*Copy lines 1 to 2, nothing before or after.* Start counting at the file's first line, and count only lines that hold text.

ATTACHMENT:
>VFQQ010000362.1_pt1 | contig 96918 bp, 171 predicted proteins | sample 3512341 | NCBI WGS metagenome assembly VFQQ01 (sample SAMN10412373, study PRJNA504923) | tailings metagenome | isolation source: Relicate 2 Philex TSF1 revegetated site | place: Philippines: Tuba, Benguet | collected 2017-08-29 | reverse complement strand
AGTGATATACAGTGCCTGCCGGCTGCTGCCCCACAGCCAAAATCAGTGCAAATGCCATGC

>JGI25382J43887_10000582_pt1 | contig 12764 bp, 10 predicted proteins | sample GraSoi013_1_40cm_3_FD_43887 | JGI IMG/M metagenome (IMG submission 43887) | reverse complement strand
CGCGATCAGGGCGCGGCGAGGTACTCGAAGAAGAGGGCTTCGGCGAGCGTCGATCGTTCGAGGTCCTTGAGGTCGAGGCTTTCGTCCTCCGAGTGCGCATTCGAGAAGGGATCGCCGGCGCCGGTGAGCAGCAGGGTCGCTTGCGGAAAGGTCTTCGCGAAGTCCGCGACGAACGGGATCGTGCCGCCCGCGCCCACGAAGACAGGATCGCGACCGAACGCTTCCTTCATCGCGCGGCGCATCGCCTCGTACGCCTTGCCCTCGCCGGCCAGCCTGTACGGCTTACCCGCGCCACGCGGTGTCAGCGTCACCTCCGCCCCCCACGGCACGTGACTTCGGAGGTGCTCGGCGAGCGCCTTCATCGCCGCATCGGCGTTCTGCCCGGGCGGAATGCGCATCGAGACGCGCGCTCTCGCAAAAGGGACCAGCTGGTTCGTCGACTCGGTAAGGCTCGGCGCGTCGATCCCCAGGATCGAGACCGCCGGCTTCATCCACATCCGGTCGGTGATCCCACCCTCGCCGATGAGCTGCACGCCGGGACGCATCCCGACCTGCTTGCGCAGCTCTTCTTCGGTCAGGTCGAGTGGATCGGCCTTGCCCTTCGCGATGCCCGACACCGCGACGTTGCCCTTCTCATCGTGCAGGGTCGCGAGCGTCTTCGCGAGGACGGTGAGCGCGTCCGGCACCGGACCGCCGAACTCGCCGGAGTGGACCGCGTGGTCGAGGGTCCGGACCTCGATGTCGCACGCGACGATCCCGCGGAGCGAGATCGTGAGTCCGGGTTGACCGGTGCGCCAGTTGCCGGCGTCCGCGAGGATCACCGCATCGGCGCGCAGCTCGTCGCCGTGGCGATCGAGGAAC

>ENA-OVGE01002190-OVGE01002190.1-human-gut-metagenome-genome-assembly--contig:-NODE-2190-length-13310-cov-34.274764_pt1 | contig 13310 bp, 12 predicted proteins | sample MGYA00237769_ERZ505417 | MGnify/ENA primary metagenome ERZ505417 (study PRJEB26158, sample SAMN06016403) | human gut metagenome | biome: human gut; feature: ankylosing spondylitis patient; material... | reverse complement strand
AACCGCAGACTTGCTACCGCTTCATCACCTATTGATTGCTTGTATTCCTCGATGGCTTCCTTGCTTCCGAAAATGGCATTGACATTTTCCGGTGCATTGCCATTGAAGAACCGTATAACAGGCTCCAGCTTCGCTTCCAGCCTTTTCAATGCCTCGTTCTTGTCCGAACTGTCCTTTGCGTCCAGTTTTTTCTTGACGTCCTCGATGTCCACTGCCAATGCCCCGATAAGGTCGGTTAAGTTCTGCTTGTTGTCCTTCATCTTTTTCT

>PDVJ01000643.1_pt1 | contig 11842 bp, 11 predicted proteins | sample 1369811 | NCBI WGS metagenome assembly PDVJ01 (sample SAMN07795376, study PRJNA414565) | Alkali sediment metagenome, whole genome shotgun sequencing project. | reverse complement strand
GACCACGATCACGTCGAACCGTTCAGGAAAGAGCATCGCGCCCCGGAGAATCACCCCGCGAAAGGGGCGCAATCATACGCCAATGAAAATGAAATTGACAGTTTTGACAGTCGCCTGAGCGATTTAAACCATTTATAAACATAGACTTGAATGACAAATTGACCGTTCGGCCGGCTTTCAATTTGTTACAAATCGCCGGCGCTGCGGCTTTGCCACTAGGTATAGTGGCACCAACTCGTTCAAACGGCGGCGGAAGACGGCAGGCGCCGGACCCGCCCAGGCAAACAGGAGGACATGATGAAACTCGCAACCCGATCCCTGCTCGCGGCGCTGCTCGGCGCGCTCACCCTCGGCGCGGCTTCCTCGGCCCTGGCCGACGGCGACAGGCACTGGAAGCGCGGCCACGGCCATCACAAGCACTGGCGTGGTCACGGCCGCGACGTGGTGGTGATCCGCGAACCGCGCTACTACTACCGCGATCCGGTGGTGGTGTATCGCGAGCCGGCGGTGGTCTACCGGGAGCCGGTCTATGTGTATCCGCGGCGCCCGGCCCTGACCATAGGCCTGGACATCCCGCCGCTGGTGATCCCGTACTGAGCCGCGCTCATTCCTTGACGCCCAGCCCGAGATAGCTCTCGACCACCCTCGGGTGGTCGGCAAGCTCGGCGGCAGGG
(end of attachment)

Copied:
>VFQQ010000362.1_pt1 | contig 96918 bp, 171 predicted proteins | sample 3512341 | NCBI WGS metagenome assembly VFQQ01 (sample SAMN10412373, study PRJNA504923) | tailings metagenome | isolation source: Relicate 2 Philex TSF1 revegetated site | place: Philippines: Tuba, Benguet | collected 2017-08-29 | reverse complement strand
AGTGATATACAGTGCCTGCCGGCTGCTGCCCCACAGCCAAAATCAGTGCAAATGCCATGC